A compromise version of a 2021 defense authorization bill does not include a marijuana banking provision, much to the consternation of House members who had pushed the proposal.
“There is a great deal of frustration,” House Rules Committee Chairman James McGovern, D-Mass., said as the committee considered a rule structuring the House floor debate on the defense legislation Tuesday.
House and Senate Armed Services Committee members struck the deal on the massive defense bill. The House already has passed its version of the annual defense bill, but the Senate has not. Rather than waiting for Senate passage of its bill and a conference agreement between the two chambers, leaders of the House and Senate Armed Services committees struck a deal on the bill even before the Senate considered it.
House Armed Services Committee Rep. Adam Smith, D-Wash., said he had pushed the marijuana provision, but the Senate rejected it. In considering the unique process used to cut the deal, he asked the Rules Committee not to allow any amendments to the measure, including the marijuana proposal.
The House version of the defense authorization bill included a provision that would provide credit unions and banks with a safe regulatory harbor for simply providing services to a marijuana-related business. In addition, the House passed a stand-alone cannabis banking bill earlier this year.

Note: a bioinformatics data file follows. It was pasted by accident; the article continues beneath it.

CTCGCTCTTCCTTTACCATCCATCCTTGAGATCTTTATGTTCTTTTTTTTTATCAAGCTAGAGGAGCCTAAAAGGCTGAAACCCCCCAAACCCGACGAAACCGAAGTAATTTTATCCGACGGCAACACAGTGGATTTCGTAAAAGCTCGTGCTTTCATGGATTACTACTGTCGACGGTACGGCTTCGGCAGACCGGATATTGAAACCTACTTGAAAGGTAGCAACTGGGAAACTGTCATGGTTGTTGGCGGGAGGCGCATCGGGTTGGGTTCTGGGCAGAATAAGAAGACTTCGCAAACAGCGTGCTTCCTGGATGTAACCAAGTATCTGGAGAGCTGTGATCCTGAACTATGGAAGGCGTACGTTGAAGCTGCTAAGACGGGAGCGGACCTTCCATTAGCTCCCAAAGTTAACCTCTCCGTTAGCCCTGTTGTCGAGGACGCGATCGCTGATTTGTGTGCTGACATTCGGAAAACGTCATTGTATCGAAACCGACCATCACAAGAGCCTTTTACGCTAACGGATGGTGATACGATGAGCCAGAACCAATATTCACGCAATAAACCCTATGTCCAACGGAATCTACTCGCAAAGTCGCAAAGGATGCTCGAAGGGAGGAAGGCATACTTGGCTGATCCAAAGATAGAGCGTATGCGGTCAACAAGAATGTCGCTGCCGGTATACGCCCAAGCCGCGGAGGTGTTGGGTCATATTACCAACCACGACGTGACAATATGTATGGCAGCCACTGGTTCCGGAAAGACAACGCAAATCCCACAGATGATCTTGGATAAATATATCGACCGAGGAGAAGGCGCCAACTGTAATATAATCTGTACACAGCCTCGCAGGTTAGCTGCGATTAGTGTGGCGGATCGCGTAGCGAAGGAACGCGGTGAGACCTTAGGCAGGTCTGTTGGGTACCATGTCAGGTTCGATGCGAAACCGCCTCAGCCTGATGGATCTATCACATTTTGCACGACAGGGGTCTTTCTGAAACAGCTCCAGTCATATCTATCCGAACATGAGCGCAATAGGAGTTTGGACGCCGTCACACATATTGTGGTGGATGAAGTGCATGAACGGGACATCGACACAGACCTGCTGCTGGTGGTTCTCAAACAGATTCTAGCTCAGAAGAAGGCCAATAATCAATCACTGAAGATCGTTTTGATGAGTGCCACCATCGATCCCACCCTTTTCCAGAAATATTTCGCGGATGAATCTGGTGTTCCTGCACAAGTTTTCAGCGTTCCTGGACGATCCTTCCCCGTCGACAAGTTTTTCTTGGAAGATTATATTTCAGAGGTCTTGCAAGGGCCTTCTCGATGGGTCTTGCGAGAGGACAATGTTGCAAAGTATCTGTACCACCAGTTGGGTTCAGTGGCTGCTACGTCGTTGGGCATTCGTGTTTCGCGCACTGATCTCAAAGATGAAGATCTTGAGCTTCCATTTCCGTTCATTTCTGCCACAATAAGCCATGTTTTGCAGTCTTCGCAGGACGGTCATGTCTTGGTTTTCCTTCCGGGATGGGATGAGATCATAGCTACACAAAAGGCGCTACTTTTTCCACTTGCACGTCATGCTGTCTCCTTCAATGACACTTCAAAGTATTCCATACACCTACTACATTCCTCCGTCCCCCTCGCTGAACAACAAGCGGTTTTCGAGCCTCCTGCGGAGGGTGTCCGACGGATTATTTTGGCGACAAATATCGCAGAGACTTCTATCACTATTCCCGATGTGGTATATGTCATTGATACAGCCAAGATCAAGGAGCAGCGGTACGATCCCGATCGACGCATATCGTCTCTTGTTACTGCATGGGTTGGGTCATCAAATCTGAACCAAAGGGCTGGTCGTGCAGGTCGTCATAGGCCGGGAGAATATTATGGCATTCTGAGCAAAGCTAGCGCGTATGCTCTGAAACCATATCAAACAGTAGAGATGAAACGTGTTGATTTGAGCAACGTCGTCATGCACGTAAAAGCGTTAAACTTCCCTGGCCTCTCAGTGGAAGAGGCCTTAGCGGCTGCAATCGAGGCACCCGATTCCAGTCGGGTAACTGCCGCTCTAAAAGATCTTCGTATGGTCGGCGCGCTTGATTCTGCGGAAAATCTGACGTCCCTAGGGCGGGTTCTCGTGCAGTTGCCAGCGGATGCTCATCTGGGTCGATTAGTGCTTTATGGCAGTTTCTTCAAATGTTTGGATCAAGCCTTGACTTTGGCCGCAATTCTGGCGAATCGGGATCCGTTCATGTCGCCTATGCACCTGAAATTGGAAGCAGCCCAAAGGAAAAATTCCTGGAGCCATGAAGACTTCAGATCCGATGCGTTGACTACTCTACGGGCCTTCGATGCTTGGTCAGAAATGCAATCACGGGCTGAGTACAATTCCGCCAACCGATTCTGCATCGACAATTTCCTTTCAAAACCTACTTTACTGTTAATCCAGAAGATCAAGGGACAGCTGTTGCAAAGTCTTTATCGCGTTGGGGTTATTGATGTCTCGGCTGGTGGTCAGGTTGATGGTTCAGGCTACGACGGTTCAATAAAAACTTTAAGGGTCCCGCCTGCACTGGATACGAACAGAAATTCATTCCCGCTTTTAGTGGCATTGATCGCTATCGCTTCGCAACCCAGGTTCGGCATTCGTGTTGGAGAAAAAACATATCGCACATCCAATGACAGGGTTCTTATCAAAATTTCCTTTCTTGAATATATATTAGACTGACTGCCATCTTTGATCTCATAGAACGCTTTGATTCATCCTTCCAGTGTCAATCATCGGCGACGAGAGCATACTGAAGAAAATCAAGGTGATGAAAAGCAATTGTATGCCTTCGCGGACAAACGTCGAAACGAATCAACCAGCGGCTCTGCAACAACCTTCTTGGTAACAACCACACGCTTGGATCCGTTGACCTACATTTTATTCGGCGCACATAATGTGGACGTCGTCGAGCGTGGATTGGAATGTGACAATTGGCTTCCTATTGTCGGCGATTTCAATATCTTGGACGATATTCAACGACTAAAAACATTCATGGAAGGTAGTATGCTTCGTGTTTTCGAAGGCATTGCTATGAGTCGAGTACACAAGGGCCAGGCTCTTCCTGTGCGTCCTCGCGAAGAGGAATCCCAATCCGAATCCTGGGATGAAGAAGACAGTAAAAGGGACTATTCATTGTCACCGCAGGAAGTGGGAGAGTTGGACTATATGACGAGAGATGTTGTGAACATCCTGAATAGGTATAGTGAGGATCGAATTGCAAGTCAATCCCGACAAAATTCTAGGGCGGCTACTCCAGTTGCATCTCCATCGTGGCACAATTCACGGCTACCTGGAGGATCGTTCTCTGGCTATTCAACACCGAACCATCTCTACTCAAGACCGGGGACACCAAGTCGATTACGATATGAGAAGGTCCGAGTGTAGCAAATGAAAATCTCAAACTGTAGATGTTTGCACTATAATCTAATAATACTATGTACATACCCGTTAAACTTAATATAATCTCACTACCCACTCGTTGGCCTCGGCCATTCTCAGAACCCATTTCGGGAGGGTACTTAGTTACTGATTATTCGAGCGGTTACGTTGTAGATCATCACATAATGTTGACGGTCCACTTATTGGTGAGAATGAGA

Senate Democratic leaders have said they want the marijuana banking legislation to be considered as part of an overall cannabis decriminalization bill. “The blame is over in the Senate,” McGovern said.
Rep. Ed Perlmutter, D-Colo., the chief sponsor of marijuana banking legislation in the House, said the issue is a public service problem since marijuana-based business usually is conducted in cash. Such businesses have problems obtaining traditional financial services. “People are getting killed,” he said. “People are getting robbed.”
McGovern and others singled out Senate Majority Leader Charles Schumer, D-N.Y., for insisting the banking provision be removed and considered separately. “I quite frankly don’t know what the hell his problem is,” McGovern said.